One third of the population needs materials written at the 4th, 5th, and 6th-grade levels. The poorest readers—one sixth of the adult population—need “still simpler materials for use in promoting functioning literacy and in establishing fundamental reading habits”. (p. 95)

The criterion used by Gray and Leary included 48 selections of about 100 words each, half of them fiction, taken from the books, magazines, and newspapers most widely read by adults. They established the difficulty of these selections by a reading-comprehension test given to about 800 adults designed to test their ability to get the main idea of the passage.

The readability variables[edit]

The second part of What Makes a Book Readable was an extensive examination of the elements of writing style that affects readability (reading ease). Until the studies of John Bormuth in the 1970s, no one studied readability so thoroughly or investigated so many style elements or the relationships between them. The authors first identified 289 elements that affect readability and grouped them under these four headings:

1. Content
2. Style
3. Format
4. Features of Organization

The authors found that content, with a slight margin over style, was most important. Third in importance was format, and almost equal to it, “features of organization,” referring to the chapters, sections, headings, and paragraphs that show the relationship of ideas. (p. 31)

They found they could not measure content, format, or organization statistically, though many would later try. While not ignoring the other three causes, Gray and Leary concentrated on 82 variables of style, 64 of which they could reliably count. They gave several tests to about a thousand people. Each test included several passages and questions to show how well the subjects understood them.

Having a measure, now, of the difficulty of each passage, they were able to see what style variables changed as the pas-sage got harder. They used correlation coefficients to show those relationships.

Of the 64 countable variables related to reading difficulty, those with correlations of .35 or above were the following (p. 115):

Elements with correlations ≥ .35 [5]
Number Description Correlation Notes
1 Average sentence length in words −.52 a negative correlation, that is, the longer the sentence the more difficult it is
2 Percentage of easy words .52 the larger the number of easy words the easier the material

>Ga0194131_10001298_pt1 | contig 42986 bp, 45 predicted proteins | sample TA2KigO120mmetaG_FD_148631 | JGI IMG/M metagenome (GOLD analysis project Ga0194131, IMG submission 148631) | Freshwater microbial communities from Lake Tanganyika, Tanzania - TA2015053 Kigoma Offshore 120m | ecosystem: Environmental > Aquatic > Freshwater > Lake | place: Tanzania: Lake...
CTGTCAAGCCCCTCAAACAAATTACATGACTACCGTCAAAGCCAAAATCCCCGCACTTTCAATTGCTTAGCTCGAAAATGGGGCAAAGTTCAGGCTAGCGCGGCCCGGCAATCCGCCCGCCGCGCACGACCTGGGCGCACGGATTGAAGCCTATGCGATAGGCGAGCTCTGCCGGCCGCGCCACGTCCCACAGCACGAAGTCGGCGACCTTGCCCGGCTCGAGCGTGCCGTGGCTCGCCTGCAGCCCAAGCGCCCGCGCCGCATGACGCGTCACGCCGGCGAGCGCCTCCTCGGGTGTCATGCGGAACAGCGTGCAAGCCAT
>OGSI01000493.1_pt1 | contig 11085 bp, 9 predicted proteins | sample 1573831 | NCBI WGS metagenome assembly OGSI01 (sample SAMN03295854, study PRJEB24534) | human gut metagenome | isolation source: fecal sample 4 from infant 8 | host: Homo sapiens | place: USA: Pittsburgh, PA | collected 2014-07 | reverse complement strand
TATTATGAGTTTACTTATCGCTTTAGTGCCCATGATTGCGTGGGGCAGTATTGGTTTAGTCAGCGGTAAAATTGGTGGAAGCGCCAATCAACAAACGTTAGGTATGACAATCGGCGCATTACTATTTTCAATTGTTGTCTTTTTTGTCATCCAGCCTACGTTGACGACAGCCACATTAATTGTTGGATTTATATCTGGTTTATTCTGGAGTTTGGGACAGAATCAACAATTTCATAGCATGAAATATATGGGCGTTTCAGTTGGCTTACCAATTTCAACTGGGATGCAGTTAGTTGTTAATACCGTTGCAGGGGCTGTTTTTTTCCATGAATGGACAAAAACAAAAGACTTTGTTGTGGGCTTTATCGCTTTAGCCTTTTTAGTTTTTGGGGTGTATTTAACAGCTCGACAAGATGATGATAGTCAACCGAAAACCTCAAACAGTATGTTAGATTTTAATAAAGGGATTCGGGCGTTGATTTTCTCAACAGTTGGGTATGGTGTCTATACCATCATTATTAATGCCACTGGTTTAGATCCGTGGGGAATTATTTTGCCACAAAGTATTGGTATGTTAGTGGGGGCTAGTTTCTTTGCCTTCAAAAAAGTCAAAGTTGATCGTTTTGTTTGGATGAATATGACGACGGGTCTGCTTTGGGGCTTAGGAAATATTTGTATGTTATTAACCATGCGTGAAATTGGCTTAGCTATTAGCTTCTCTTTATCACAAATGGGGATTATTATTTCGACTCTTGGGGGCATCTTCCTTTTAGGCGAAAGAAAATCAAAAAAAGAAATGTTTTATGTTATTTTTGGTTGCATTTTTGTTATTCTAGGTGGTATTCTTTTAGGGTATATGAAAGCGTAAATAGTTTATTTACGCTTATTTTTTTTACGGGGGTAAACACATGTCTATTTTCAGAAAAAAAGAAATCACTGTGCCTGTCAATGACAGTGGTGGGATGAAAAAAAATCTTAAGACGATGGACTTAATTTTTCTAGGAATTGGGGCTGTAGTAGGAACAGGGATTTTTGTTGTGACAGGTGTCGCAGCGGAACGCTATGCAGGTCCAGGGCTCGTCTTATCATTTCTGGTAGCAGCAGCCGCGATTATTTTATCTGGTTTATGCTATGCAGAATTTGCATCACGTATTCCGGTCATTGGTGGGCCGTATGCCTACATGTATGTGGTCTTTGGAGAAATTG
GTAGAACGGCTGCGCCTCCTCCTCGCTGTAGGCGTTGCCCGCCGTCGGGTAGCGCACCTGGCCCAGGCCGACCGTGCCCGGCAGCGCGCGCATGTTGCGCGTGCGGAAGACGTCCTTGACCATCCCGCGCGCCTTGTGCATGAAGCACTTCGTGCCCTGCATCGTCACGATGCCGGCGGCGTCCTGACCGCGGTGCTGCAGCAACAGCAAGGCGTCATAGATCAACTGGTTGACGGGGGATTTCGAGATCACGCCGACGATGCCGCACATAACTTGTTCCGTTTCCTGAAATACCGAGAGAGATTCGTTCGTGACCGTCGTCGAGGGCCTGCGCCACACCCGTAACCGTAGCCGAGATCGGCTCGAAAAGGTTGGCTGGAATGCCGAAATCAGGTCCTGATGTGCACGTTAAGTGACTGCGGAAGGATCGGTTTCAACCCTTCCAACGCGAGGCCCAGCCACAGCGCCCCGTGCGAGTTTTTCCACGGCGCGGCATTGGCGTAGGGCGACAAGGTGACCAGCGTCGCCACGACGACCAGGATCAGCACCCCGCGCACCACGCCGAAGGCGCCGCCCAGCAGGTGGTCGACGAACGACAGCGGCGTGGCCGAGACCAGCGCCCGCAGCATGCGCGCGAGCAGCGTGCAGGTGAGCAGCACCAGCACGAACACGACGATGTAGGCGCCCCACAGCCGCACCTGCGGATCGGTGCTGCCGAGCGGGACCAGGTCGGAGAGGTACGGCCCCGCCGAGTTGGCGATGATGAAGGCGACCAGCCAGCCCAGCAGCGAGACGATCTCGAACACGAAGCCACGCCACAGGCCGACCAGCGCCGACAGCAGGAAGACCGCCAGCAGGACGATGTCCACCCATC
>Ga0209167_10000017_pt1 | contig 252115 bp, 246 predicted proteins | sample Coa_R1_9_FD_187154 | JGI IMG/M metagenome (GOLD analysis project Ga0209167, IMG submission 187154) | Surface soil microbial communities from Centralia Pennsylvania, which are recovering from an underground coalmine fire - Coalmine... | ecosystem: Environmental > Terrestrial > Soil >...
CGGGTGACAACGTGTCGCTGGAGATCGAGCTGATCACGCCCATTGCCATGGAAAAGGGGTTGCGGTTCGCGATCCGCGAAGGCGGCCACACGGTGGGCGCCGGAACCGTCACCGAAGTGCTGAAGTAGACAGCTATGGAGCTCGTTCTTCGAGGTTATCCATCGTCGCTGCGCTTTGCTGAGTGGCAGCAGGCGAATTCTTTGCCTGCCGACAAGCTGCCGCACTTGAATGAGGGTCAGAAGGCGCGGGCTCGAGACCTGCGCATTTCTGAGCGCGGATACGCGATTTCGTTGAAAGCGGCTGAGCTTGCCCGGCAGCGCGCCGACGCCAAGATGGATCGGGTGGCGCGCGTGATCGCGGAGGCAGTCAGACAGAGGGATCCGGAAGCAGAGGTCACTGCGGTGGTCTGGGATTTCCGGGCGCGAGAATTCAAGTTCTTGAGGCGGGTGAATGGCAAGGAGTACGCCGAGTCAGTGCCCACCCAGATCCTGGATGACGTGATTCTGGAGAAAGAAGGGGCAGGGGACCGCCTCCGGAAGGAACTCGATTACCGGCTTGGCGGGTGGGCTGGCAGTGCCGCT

3 Number of words not known to 90% of sixth-grade students −.51
4 Number of “easy” words .51
5 Number of different “hard” words −.50
6 Minimum syllabic sentence length −.49
7 Number of explicit sentences .48
8 Number of first, second, and third-person pronouns .48
9 Maximum syllabic sentence length −.47
10 Average sentence length in syllables −.47
11 Percentage of monosyllables .43
12 Number of sentences per paragraph .43
13 Percentage of different words not known to 90% of sixth-grade students −.40
14 Number of simple sentences .39
15 Percentage of different words −.38
16 Percentage of polysyllables −.38
17 Number of prepositional phrases −.35

Although none of the variables studied had a higher correlation than .52, the authors knew by combining variables, they could reach higher levels of correlation. Because combining variables that were tightly related to each other did not raise the correlation coefficient, they needed to find which elements were highly predictive but not related to each other.

Gray and Leary used five of the above variables, numbers 1, 5, 8, 15, and 17, to create a formula, which has a correlation of .645 with reading-difficulty scores. An important characteristic of readability formulas is that one that uses more variables may be only minutely more accurate but much more difficult to measure and apply. Later formulas that use fewer variables may have higher correlations (pp. 137–139).

Gray and Leary’s work stimulated an enormous effort to find the perfect formula, using different combinations of the style variables. In 1954, Klare and Buck listed 25 formulas for children and another 14 for adult readers. By 1981, George Klare noted there were over 200 published formulas.

Research eventually established that the two variables commonly used in readability formulas–a semantic (meaning) measure such as difficulty of vocabulary and a syntactic (sentence structure) measure such as average sentence length—are the best predictors of textual difficulty.


  1. ^ Stevensen, Jennifer A., ed. 1985. William S. Gray: Teacher, Scholar, Leader. Newark, Delaware: International Reading Association. p. 16.
  2. ^ [1]
  3. ^ Gray, William S. 1960. On Their Own in Reading: How to Give Children Independence in Analyzing New Words. New York: Scott Foresman.
  4. ^ Gray, William S. & Bernice E Leary. 1935. What Makes a Book Readable. Chicago: University of Chicago Press
  5. ^ Klare, George R. & Byron Buck. 1954. Know Your Reader: The Scientific Approach to Readability. New York: Hermitage House, p. 95


  • Lauritzen, C. (2007). William Scott Gray (1885–1960): Mr. Reading. In Susan E. Israel and E. Jennifer Monaghan (Eds.), Shaping the reading field: The impact of early reading pioneers, scientific research, and progressive ideas. Newark, DE: International Reading Association. pp. 307–326.
  • Stevensen, Jennifer A., ed. 1985. William S. Gray: Teacher, Scholar, Leader. Newark, Delaware: International Reading Association.